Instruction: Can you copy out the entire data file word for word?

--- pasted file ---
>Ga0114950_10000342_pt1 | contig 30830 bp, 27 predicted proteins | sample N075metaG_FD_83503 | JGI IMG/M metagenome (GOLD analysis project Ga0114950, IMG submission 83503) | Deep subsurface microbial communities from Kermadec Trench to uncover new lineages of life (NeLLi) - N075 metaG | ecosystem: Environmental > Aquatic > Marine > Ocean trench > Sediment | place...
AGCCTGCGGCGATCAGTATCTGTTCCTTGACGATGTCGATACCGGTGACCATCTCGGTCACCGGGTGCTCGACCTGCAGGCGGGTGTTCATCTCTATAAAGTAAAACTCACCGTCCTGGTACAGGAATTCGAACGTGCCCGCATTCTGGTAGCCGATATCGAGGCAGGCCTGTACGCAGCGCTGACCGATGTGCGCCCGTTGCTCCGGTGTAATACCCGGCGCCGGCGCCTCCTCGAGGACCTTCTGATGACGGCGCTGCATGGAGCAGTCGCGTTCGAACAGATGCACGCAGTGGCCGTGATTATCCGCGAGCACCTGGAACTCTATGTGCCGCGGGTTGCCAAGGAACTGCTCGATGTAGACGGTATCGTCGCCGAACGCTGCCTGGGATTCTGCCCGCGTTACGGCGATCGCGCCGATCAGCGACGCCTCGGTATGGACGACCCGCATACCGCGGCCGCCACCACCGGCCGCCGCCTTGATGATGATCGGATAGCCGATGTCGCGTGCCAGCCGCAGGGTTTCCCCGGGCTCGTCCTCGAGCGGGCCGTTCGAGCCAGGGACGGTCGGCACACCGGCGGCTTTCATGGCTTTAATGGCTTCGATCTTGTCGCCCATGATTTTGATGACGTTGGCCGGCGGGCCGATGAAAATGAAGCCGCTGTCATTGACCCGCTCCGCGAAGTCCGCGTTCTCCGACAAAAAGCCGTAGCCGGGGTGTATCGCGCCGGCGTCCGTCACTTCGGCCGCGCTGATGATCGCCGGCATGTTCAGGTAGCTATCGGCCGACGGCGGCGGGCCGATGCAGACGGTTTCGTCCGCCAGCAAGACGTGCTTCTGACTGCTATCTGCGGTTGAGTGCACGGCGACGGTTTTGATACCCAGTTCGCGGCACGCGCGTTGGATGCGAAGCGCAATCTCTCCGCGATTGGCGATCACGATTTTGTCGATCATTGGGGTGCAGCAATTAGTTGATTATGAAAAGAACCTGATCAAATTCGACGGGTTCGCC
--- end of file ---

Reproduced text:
>Ga0114950_10000342_pt1 | contig 30830 bp, 27 predicted proteins | sample N075metaG_FD_83503 | JGI IMG/M metagenome (GOLD analysis project Ga0114950, IMG submission 83503) | Deep subsurface microbial communities from Kermadec Trench to uncover new lineages of life (NeLLi) - N075 metaG | ecosystem: Environmental > Aquatic > Marine > Ocean trench > Sediment | place...
AGCCTGCGGCGATCAGTATCTGTTCCTTGACGATGTCGATACCGGTGACCATCTCGGTCACCGGGTGCTCGACCTGCAGGCGGGTGTTCATCTCTATAAAGTAAAACTCACCGTCCTGGTACAGGAATTCGAACGTGCCCGCATTCTGGTAGCCGATATCGAGGCAGGCCTGTACGCAGCGCTGACCGATGTGCGCCCGTTGCTCCGGTGTAATACCCGGCGCCGGCGCCTCCTCGAGGACCTTCTGATGACGGCGCTGCATGGAGCAGTCGCGTTCGAACAGATGCACGCAGTGGCCGTGATTATCCGCGAGCACCTGGAACTCTATGTGCCGCGGGTTGCCAAGGAACTGCTCGATGTAGACGGTATCGTCGCCGAACGCTGCCTGGGATTCTGCCCGCGTTACGGCGATCGCGCCGATCAGCGACGCCTCGGTATGGACGACCCGCATACCGCGGCCGCCACCACCGGCCGCCGCCTTGATGATGATCGGATAGCCGATGTCGCGTGCCAGCCGCAGGGTTTCCCCGGGCTCGTCCTCGAGCGGGCCGTTCGAGCCAGGGACGGTCGGCACACCGGCGGCTTTCATGGCTTTAATGGCTTCGATCTTGTCGCCCATGATTTTGATGACGTTGGCCGGCGGGCCGATGAAAATGAAGCCGCTGTCATTGACCCGCTCCGCGAAGTCCGCGTTCTCCGACAAAAAGCCGTAGCCGGGGTGTATCGCGCCGGCGTCCGTCACTTCGGCCGCGCTGATGATCGCCGGCATGTTCAGGTAGCTATCGGCCGACGGCGGCGGGCCGATGCAGACGGTTTCGTCCGCCAGCAAGACGTGCTTCTGACTGCTATCTGCGGTTGAGTGCACGGCGACGGTTTTGATACCCAGTTCGCGGCACGCGCGTTGGATGCGAAGCGCAATCTCTCCGCGATTGGCGATCACGATTTTGTCGATCATTGGGGTGCAGCAATTAGTTGATTATGAAAAGAACCTGATCAAATTCGACGGGTTCGCC